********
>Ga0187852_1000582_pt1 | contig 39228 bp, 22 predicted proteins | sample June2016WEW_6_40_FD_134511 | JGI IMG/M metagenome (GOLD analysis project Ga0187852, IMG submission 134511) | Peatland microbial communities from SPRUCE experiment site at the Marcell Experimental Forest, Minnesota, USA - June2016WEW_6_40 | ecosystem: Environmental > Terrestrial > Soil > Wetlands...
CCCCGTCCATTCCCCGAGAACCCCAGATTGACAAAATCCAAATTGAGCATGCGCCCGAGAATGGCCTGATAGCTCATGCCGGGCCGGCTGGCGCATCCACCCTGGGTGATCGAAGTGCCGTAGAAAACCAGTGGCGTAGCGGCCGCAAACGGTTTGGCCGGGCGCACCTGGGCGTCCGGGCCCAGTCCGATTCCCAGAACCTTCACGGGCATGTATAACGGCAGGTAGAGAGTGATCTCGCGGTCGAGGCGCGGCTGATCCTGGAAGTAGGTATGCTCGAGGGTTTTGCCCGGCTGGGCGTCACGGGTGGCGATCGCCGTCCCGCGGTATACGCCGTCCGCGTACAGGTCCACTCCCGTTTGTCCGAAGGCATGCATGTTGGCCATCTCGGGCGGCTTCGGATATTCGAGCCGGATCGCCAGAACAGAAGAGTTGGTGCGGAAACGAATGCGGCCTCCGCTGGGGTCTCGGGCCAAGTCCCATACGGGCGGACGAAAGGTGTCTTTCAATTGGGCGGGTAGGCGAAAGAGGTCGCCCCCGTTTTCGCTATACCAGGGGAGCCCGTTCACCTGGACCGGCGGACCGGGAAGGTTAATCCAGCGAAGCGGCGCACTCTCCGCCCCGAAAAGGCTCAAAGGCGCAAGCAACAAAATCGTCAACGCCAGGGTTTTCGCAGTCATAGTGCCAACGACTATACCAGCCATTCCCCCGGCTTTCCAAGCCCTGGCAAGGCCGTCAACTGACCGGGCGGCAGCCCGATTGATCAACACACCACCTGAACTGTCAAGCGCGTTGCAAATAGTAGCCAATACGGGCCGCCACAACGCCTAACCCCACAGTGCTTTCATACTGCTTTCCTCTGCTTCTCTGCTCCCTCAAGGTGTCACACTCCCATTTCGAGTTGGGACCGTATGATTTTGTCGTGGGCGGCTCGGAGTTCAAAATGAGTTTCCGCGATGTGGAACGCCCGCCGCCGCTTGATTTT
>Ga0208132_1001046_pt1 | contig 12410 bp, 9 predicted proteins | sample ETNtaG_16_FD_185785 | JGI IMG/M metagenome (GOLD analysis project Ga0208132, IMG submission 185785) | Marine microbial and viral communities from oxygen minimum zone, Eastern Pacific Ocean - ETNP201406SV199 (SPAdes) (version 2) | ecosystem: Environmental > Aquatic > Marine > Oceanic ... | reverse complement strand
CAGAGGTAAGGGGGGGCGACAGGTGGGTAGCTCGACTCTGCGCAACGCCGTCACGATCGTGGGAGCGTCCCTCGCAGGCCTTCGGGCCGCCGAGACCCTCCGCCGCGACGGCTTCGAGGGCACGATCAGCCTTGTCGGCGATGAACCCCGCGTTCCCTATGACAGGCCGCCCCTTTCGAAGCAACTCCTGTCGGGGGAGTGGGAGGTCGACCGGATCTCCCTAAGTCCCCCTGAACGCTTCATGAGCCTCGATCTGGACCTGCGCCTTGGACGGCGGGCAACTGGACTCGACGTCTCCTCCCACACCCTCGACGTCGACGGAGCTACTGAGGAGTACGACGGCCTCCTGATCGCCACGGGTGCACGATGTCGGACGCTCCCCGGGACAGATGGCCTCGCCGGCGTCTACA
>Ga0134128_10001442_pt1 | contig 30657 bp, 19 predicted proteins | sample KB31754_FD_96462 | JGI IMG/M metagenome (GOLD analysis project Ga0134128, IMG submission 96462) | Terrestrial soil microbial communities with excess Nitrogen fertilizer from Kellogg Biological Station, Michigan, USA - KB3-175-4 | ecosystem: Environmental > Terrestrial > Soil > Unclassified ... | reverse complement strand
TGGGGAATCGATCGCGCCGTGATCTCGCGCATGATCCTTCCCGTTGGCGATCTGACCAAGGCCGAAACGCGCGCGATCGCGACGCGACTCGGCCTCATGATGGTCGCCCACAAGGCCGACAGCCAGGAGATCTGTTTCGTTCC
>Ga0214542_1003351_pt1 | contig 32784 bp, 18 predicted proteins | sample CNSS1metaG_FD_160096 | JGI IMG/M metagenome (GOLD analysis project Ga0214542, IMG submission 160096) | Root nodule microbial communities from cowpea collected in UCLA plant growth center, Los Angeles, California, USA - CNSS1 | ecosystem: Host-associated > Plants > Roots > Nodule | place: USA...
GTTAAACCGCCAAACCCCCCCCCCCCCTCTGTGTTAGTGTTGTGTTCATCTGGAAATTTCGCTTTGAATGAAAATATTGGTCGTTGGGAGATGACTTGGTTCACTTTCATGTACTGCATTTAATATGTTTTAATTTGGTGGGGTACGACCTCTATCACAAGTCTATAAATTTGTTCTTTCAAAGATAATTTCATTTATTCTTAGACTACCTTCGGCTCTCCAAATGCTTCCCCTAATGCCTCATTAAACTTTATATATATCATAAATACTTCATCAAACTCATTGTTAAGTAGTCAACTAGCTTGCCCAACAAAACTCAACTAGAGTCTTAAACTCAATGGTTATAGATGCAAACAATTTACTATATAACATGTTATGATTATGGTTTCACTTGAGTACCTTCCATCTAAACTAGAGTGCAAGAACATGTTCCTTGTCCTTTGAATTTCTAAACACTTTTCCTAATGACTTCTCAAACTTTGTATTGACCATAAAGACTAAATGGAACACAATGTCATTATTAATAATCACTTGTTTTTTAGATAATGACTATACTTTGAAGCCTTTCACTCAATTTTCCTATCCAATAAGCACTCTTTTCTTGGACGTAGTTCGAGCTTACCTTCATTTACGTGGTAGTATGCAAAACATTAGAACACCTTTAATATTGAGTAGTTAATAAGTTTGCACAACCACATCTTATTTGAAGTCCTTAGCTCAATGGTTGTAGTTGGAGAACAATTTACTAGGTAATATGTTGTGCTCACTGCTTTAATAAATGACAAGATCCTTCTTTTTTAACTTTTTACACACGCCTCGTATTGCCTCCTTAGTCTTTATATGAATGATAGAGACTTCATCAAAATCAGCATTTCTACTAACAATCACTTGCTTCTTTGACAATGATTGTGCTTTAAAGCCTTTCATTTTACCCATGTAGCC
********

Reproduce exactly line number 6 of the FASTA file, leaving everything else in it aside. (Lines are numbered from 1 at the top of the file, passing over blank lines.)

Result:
TGGGGAATCGATCGCGCCGTGATCTCGCGCATGATCCTTCCCGTTGGCGATCTGACCAAGGCCGAAACGCGCGCGATCGCGACGCGACTCGGCCTCATGATGGTCGCCCACAAGGCCGACAGCCAGGAGATCTGTTTCGTTCC